Cory Booker Walks Back Opposition To Military Intervention In Syria

After making an impassioned case earlier this week against another war, the senate candidate defers to Obama’s judgement. “I expect that the president will clearly delineate what the strategic objectives are,” says Booker.

Mel Evans / AP

LONG BRANCH, N.J. — On Wednesday, Cory Booker’s position on military intervention in Syria was clear: He opposed it.

In an interview on HuffPost Live, Booker said that he was “profoundly war weary”; that the United States “should not be going to war” or “unleashing missiles”; and that he disagreed with President Obama, his biggest booster, on whether the use of chemical weapons automatically requires a military response.

“I’m not drawing the red line that I know the Obama administration did,” he said.

Booker, the Newark mayor and frontrunner to replace the late Sen. Frank Lautenberg in the U.S. Senate this October, is already a Democratic Party star. And he emerged that day, somewhat unexpectedly, as one of the party’s biggest names resisting action in Syria — just as Obama and Secretary of State John Kerry were readying an aggressive case to do the opposite.

But by Friday, as the White House made a public push for a strike on Syria, Booker softened his anti-war language and emphasized that, as a candidate, he does not have access to the intelligence briefings offered to sitting members of Congress.

By Saturday morning, after the administration declassified information about the gas attack that killed more than 1,400 people last Wednesday, Booker said his “default position [was] peace and non-violence always,” but suggested that he’d wait to see “what the president decides.”

And by Saturday evening, after Obama announced that he would seek Congressional authorization for the use of military force, Booker released a statement that praised the president for consulting Congress and urged members to return to Washington “immediately to consider this matter.”

But Booker remained noncommittal as to whether he supports or opposes military intervention, and did not say how he would vote on the issue as senator, unlike his Republican rival Steve Lonegan, who said Saturday afternoon in a statement that he would cast a vote against the measure.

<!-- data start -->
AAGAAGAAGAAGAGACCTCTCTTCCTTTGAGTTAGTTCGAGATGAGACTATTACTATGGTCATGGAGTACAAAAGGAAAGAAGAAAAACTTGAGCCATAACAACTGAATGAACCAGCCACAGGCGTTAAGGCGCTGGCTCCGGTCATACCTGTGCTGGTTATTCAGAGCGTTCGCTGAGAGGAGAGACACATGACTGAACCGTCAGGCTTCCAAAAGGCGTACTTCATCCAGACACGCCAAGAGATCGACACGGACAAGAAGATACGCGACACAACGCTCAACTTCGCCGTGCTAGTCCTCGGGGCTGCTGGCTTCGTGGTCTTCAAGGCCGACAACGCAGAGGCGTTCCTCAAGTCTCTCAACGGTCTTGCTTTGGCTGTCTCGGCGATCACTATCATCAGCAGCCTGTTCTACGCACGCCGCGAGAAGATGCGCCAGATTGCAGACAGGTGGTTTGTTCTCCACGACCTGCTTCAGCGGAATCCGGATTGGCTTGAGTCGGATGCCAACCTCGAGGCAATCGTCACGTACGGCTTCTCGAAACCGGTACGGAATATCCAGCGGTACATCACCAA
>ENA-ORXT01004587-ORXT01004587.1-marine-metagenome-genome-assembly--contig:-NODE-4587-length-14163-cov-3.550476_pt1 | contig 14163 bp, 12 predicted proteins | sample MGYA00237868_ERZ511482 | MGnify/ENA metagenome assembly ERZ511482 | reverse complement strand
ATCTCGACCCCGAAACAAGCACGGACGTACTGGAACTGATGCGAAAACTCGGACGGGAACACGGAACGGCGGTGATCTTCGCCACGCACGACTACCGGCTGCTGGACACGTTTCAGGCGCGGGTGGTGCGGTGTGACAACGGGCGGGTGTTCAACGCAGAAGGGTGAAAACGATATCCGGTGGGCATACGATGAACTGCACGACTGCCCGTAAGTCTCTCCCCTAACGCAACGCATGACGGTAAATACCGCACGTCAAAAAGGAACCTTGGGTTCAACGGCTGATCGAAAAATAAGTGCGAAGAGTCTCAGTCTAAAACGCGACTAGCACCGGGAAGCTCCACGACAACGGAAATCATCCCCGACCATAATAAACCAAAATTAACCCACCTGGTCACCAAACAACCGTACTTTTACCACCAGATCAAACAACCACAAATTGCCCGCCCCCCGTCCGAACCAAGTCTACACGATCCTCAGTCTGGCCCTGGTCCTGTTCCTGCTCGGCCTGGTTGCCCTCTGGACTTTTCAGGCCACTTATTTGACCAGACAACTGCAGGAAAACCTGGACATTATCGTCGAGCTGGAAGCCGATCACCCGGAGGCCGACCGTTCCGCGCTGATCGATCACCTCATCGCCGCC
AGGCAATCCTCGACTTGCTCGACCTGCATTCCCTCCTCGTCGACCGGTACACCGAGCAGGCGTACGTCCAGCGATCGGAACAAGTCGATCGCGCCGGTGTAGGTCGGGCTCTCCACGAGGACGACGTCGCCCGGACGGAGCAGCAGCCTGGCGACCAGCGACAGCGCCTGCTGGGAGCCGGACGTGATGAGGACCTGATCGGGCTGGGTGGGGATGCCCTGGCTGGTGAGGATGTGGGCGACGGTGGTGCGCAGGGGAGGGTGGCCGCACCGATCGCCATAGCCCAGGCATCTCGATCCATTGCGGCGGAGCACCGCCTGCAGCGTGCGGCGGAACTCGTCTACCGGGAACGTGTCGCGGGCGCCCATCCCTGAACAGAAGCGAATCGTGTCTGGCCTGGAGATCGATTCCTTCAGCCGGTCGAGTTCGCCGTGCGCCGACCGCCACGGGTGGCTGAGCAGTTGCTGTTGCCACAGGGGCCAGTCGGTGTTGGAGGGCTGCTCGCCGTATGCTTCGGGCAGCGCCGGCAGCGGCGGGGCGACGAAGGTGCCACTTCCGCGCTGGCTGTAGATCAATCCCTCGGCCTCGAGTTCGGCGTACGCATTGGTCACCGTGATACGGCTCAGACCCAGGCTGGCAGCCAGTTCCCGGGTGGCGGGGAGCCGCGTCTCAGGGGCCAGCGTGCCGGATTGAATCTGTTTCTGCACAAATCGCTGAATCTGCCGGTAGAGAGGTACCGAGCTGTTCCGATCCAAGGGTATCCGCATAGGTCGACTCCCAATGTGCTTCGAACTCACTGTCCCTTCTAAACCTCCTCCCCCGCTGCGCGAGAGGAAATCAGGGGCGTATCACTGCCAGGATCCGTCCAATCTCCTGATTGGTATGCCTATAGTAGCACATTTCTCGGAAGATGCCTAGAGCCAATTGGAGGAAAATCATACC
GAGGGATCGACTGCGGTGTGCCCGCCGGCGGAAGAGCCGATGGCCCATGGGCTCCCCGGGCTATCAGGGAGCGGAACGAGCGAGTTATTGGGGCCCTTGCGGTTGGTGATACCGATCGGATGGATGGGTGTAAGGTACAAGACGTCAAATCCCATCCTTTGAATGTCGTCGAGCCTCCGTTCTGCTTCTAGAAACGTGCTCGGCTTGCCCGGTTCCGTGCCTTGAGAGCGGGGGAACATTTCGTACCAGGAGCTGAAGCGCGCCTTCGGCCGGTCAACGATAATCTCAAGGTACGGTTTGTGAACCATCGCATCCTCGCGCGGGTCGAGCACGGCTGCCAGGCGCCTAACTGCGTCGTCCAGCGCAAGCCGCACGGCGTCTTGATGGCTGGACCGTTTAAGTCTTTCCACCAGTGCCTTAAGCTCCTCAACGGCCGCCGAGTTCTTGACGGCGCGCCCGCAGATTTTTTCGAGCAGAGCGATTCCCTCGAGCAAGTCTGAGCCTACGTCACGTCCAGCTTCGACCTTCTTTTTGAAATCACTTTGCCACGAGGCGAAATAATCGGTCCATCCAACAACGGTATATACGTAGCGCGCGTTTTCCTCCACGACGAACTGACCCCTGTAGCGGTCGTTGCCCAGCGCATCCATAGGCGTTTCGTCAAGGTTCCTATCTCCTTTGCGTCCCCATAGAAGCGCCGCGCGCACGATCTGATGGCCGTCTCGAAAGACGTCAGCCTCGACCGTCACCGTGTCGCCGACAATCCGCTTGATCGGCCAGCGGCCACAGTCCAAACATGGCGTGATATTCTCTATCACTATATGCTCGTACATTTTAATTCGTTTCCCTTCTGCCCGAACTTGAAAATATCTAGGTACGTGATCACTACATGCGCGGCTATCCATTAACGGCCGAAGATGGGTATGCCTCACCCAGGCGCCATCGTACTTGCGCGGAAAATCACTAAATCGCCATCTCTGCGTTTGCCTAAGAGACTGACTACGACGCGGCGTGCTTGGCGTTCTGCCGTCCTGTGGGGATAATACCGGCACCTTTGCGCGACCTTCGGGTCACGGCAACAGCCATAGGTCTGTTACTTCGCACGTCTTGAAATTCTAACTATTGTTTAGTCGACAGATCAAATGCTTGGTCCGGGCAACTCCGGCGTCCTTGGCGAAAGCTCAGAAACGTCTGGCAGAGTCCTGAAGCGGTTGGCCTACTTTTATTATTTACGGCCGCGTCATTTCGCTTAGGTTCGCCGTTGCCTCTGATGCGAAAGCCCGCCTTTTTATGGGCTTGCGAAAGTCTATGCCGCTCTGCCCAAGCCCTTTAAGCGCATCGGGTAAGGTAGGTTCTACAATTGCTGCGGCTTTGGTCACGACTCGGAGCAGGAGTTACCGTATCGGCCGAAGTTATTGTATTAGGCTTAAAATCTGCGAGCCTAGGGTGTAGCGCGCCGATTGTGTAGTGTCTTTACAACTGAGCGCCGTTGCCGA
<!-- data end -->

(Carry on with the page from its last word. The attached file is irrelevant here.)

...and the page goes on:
Booker did vow that, if elected, he would “always approach the question of military intervention as a last resort,” but he declined in the statement to weigh in specifically on the White House’s support for the use of force in Syria. He stressed instead his belief that the administration must lay out “clear, achievable objectives and a credible path to achieving them.”

“As part of the process of working with Congress,” Booker said, “I expect that the president will clearly delineate what the strategic objectives are, and what limited military action will specifically achieve in Syria.”

The Newark mayor noted again that “as a candidate for office,” he does not have access to classified information.

Booker’s reaction to President Obama’s announcement, delivered Saturday afternoon in the Rose Garden, reflected a more circumspect approach to the crisis in Syria relative to the impassioned case he made to HuffPost Live against another war. And it may have offered a glimpse at some of the challenges he’ll face if elected — he is the overwhelming favorite to win — when his bold rhetoric meets legislative reality.

Even as he walked the Jersey Shore boardwalk with Rep. Frank Pallone at a campaign event Saturday morning, before Obama’s remarks, Booker maintained that he hasn’t changed his anit-war stance. “My default position is peace and non-violence always,” he said, during a brief interview in Long Branch. “Any action should be the last possible choice that we make.”

Asked about the declassified intelligence report that detailed the death toll of the Aug. 21 gas attack — 1,429 people, at least 426 of whom were children — Booker called the figures “very compelling” and acknowledged a moral obligation to act in some form.

“Obviously, there needs to be a response, but the question is what is it, and is it going to be perfectly attenuated to the outcomes we want,” he said. “All these things, I think, are in the president’s mind, and we’re going to wait and see what decision he makes.”

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